But Ho’s answer had nothing to do with communications with the administration on question 12 or anything else. Instead, he stated:

It has always been my understanding that nominees should answer the Senate Questionnaire fully and truthfully.

And when asked if anyone in the administration had advised that certain material need not be disclosed in order to be considered responsive to question 12a’s request for “material published only on the Internet,” he stated:

It has always been my understanding that responsive material “published only on the Internet” must be disclosed under Question 12a and I have done so to the best of my ability.

These do not answer any question remotely like what he was being asked. They are truisms. They are a rhetorical finger in the eye of the Senate Judiciary Committee.

Ho is just the latest of Donald Trump’s judicial nominees to show the committee such disrespect. But the Senate must protect its institutional interests. The constitutional structure of the separation of powers—a key to maintaining the people’s liberty—depends on each branch of government jealously protecting its own power. When senators place loyalty to the president and their party over the Senate’s and their own dignity and independence, a critical check on the power of the president has been lost.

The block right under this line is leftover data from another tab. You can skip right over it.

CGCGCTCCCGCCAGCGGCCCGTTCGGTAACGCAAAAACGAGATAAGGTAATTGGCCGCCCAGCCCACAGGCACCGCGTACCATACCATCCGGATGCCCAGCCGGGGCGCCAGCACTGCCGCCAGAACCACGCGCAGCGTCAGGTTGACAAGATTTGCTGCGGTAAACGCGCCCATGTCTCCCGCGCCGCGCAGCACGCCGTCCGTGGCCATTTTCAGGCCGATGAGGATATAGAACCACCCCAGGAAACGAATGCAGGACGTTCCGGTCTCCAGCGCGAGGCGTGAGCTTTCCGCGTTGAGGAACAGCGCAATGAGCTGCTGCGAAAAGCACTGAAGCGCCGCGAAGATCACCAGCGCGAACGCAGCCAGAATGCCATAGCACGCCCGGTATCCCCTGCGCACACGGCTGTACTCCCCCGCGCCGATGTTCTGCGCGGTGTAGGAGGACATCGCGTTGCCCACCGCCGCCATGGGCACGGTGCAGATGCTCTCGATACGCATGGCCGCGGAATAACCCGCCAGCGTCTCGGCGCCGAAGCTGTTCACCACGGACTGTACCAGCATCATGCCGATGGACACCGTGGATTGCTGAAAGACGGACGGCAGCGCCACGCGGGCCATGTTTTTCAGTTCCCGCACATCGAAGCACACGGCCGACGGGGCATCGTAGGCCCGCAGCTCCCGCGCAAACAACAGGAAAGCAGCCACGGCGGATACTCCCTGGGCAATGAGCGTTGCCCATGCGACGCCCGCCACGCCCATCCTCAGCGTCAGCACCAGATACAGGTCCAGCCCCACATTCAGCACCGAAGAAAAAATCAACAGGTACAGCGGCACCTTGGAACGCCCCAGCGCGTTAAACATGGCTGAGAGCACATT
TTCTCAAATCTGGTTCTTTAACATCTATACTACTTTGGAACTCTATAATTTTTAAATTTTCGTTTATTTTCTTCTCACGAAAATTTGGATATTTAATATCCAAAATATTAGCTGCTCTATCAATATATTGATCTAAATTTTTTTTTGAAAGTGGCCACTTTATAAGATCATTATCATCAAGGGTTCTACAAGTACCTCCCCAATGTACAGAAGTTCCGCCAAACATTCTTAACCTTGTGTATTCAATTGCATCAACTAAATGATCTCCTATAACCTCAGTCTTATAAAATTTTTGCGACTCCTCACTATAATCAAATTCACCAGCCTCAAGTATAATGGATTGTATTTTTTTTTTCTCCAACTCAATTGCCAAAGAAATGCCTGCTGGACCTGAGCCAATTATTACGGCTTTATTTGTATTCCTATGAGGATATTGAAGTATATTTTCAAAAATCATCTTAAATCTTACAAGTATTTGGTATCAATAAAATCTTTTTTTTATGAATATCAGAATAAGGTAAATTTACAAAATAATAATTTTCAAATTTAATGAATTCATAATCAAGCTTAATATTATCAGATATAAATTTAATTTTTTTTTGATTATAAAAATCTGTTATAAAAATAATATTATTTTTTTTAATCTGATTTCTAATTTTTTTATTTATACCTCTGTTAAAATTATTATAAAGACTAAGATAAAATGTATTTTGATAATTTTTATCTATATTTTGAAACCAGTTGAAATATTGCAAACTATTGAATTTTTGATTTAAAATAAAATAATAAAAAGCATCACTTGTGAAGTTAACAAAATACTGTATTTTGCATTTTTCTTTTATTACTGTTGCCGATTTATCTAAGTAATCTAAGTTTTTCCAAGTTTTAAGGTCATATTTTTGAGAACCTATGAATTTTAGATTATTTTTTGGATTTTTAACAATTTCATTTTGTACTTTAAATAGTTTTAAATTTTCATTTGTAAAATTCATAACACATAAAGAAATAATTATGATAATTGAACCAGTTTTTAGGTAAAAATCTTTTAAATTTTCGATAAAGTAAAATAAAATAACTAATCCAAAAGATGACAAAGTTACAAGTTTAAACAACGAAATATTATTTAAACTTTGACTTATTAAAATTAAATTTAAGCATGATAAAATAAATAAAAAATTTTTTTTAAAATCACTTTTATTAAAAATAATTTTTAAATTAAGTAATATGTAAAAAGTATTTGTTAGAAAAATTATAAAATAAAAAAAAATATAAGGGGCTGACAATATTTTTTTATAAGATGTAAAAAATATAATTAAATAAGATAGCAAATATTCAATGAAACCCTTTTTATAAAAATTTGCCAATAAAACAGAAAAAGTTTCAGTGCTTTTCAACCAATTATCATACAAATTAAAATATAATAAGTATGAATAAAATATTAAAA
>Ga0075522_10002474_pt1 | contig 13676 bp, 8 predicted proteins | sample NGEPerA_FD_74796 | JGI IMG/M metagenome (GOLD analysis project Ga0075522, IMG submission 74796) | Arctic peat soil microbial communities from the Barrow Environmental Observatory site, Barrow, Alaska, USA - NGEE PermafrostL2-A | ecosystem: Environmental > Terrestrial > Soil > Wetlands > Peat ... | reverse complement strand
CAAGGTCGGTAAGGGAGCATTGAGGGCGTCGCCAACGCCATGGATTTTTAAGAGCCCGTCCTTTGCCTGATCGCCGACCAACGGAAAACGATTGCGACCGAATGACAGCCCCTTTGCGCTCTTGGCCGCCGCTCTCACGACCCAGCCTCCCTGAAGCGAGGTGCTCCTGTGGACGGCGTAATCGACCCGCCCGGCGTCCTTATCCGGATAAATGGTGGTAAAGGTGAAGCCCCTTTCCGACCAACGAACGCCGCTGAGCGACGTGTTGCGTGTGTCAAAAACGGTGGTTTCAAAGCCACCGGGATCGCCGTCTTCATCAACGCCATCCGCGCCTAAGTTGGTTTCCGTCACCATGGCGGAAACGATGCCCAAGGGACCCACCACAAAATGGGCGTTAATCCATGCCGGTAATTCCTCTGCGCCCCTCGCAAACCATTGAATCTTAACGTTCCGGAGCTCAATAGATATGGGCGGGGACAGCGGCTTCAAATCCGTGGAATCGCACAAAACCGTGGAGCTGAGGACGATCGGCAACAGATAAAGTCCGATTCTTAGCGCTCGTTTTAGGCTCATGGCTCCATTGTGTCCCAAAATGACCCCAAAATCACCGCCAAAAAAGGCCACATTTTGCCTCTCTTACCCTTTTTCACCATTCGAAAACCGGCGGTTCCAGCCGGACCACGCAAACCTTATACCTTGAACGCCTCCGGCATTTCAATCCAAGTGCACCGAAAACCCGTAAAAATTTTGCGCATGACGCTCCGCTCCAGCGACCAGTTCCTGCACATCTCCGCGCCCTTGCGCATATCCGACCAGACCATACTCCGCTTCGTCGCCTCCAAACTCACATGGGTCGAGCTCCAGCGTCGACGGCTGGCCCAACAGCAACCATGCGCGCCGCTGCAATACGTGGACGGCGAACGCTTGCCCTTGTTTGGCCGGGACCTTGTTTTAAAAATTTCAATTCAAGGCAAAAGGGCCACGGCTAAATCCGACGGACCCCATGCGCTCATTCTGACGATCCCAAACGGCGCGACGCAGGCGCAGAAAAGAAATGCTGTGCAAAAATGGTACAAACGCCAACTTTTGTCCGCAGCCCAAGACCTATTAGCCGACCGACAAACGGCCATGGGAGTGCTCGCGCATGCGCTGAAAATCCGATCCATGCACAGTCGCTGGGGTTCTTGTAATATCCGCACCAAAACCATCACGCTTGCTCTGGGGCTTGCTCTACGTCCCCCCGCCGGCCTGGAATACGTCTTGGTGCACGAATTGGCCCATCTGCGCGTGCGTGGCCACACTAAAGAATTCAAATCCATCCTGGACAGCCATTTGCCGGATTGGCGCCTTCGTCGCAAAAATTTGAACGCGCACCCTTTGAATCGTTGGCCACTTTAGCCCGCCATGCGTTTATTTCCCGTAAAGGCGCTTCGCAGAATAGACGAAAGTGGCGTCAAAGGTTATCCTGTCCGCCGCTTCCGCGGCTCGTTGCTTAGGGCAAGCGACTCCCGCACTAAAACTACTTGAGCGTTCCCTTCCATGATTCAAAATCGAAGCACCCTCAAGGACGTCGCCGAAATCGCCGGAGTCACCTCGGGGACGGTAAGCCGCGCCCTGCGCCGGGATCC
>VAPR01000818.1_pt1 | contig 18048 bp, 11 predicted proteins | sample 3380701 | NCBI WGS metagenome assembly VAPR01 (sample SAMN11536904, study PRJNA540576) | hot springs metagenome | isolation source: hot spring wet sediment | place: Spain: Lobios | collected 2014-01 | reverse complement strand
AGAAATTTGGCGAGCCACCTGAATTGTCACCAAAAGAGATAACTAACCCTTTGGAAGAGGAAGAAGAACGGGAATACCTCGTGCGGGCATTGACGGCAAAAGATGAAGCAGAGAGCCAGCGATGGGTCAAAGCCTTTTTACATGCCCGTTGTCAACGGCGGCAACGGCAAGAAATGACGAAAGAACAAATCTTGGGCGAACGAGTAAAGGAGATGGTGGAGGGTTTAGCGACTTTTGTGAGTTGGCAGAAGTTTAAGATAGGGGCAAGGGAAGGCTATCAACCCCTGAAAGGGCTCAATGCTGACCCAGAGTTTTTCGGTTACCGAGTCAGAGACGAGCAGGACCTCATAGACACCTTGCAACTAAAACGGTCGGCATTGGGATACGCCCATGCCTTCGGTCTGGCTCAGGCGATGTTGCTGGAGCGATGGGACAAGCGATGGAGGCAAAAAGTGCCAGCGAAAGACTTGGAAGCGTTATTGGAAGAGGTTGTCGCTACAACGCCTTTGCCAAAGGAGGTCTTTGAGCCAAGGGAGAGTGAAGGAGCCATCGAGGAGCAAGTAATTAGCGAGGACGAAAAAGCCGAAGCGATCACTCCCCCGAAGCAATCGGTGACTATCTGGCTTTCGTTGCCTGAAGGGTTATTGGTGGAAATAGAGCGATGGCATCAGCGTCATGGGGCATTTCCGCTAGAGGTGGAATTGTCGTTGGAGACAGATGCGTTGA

James Ho’s record and his contempt for the Senate’s constitutional responsibilities merit rejection of his nomination. We urge you to vote against his confirmation to the Fifth Circuit.


Marge Baker
Executive Vice President for Policy and Program